More Kiwis Using The Internet For Medical Information
A growing number of New Zealanders are using the internet to find out about their medical condition but are wary about relying too much on information available online, according to a recent survey conducted on behalf of the Southern Cross Medical Society.
The TNS Conversa survey found that over 80% of Southern Cross members used the internet to find out information on medical matters. This is a 7% increase from the previous survey conducted two years ago.
Southern Cross Healthcare Group Chief Executive, Dr Ian McPherson, a former GP, says it’s concerning if people are using the internet to self-diagnose.
“While it’s great to have an interest in your health and want to find out more, it should never be used to replace visiting your GP. If their online research means people go to their GP with better prepared questions then that’s a good thing.”
He was heartened by the finding that only one in four trusted the web as a source of information (though the figure has increased 7% from two years ago).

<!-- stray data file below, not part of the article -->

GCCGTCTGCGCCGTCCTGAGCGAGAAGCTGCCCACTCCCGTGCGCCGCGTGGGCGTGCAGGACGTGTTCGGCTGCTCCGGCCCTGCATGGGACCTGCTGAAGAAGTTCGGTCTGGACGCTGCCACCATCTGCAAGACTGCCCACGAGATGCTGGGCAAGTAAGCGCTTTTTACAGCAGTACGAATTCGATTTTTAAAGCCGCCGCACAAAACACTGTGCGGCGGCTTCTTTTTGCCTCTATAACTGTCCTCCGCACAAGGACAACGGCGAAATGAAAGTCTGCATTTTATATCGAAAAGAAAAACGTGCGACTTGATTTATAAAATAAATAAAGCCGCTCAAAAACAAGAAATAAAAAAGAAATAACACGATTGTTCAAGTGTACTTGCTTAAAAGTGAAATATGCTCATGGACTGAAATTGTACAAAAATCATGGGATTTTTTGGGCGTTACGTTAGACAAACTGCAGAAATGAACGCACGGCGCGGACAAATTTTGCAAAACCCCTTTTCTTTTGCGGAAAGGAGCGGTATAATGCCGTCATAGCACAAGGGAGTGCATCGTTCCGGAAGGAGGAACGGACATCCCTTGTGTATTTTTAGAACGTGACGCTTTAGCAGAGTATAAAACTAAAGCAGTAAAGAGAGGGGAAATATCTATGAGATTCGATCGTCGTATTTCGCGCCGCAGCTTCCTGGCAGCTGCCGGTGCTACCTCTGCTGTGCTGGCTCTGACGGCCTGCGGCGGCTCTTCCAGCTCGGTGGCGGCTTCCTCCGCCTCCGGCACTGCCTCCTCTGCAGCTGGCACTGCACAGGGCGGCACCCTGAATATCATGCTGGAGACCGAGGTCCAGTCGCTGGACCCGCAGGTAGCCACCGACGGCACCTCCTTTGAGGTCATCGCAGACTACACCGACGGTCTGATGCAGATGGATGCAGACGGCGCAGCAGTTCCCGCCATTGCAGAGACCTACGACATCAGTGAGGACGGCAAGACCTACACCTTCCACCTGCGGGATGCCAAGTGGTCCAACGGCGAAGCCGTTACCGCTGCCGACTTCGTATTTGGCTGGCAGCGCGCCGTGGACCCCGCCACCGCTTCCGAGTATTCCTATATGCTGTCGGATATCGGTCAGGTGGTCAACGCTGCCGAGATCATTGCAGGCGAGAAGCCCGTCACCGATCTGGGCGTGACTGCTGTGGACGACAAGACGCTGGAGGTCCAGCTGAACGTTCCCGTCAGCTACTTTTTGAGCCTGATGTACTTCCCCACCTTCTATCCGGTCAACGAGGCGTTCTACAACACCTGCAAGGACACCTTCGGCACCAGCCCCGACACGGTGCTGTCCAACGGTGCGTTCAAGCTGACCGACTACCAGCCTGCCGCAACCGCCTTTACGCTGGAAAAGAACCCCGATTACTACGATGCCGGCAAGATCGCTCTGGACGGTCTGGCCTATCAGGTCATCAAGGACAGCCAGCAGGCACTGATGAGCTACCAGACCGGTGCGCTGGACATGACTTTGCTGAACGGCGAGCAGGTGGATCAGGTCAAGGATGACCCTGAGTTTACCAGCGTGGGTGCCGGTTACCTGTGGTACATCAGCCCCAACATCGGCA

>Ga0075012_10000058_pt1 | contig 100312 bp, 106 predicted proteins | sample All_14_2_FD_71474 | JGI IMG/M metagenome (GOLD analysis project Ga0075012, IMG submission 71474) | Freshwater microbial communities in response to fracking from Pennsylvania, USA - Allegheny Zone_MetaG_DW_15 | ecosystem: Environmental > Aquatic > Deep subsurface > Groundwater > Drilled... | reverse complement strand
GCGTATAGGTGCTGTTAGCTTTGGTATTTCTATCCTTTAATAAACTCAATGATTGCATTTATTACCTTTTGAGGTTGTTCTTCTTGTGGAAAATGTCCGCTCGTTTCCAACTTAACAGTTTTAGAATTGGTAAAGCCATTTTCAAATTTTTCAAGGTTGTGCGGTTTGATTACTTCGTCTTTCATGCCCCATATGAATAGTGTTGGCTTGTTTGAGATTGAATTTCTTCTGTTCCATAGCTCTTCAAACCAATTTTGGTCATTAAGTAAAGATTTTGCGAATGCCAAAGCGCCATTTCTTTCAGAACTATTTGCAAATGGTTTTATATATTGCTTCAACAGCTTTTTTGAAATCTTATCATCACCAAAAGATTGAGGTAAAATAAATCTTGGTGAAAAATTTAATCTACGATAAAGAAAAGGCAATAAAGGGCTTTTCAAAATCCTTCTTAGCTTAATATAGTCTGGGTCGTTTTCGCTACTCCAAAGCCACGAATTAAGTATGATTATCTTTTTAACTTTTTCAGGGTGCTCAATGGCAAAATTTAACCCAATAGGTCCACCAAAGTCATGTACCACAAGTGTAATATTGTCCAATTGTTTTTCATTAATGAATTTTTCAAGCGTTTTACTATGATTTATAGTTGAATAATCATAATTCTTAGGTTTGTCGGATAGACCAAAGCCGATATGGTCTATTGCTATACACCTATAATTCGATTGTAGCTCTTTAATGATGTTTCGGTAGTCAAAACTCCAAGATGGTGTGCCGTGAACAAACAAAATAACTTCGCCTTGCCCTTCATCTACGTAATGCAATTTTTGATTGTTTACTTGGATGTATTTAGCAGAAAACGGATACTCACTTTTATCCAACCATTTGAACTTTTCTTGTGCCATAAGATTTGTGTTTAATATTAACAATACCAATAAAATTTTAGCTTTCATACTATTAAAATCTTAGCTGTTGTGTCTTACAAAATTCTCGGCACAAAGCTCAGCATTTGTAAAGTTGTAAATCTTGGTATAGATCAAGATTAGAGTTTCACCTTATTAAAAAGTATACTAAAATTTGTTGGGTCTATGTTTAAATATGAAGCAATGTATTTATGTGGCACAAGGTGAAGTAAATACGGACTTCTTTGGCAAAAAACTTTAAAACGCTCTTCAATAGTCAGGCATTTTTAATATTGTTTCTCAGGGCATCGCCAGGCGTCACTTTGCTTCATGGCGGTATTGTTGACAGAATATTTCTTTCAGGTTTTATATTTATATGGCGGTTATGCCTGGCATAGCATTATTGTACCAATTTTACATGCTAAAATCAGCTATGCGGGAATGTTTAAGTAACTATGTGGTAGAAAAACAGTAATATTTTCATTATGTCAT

“While there are a number of excellent, authoritative sites, there are also a lot providing dubious information out there. Many illnesses can have similar symptoms and the internet can’t replace a highly trained doctor when it comes to making a fully informed individual diagnosis.”
The survey also found that 67% of the respondents who trusted information from the web were far more likely to look there for information about medicines they had been prescribed. 37% would challenge a medical professional's advice on the basis of their own internet-based research (up from 22% two years ago).